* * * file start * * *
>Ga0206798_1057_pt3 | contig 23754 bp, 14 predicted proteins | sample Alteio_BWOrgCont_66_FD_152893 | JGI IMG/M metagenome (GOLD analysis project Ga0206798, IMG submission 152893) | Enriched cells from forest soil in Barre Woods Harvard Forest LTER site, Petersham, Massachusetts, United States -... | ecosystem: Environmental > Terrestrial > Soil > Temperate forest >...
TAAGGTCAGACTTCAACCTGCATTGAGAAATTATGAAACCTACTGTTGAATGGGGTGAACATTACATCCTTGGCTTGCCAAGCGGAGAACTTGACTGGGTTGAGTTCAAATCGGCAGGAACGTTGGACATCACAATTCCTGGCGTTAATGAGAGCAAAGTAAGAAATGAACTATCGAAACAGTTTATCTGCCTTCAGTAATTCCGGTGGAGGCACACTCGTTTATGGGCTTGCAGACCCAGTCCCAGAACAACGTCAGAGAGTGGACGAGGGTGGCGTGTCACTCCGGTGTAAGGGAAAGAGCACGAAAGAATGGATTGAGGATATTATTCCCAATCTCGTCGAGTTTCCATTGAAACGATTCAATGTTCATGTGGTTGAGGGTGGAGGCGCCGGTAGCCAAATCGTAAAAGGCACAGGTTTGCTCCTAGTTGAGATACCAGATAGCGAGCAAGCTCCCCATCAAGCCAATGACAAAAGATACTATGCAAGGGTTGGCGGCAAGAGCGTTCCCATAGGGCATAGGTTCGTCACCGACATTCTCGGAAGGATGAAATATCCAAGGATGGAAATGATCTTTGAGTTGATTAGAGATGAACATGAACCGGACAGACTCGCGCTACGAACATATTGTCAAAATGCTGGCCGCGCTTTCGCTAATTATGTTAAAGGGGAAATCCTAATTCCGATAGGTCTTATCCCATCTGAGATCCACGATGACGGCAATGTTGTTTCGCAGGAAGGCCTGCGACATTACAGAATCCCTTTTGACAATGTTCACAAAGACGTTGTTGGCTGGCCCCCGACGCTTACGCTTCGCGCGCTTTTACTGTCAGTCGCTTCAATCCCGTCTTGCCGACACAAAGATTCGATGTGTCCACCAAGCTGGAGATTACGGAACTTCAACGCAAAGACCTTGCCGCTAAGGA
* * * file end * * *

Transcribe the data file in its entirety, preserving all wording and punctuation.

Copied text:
>Ga0206798_1057_pt3 | contig 23754 bp, 14 predicted proteins | sample Alteio_BWOrgCont_66_FD_152893 | JGI IMG/M metagenome (GOLD analysis project Ga0206798, IMG submission 152893) | Enriched cells from forest soil in Barre Woods Harvard Forest LTER site, Petersham, Massachusetts, United States -... | ecosystem: Environmental > Terrestrial > Soil > Temperate forest >...
TAAGGTCAGACTTCAACCTGCATTGAGAAATTATGAAACCTACTGTTGAATGGGGTGAACATTACATCCTTGGCTTGCCAAGCGGAGAACTTGACTGGGTTGAGTTCAAATCGGCAGGAACGTTGGACATCACAATTCCTGGCGTTAATGAGAGCAAAGTAAGAAATGAACTATCGAAACAGTTTATCTGCCTTCAGTAATTCCGGTGGAGGCACACTCGTTTATGGGCTTGCAGACCCAGTCCCAGAACAACGTCAGAGAGTGGACGAGGGTGGCGTGTCACTCCGGTGTAAGGGAAAGAGCACGAAAGAATGGATTGAGGATATTATTCCCAATCTCGTCGAGTTTCCATTGAAACGATTCAATGTTCATGTGGTTGAGGGTGGAGGCGCCGGTAGCCAAATCGTAAAAGGCACAGGTTTGCTCCTAGTTGAGATACCAGATAGCGAGCAAGCTCCCCATCAAGCCAATGACAAAAGATACTATGCAAGGGTTGGCGGCAAGAGCGTTCCCATAGGGCATAGGTTCGTCACCGACATTCTCGGAAGGATGAAATATCCAAGGATGGAAATGATCTTTGAGTTGATTAGAGATGAACATGAACCGGACAGACTCGCGCTACGAACATATTGTCAAAATGCTGGCCGCGCTTTCGCTAATTATGTTAAAGGGGAAATCCTAATTCCGATAGGTCTTATCCCATCTGAGATCCACGATGACGGCAATGTTGTTTCGCAGGAAGGCCTGCGACATTACAGAATCCCTTTTGACAATGTTCACAAAGACGTTGTTGGCTGGCCCCCGACGCTTACGCTTCGCGCGCTTTTACTGTCAGTCGCTTCAATCCCGTCTTGCCGACACAAAGATTCGATGTGTCCACCAAGCTGGAGATTACGGAACTTCAACGCAAAGACCTTGCCGCTAAGGA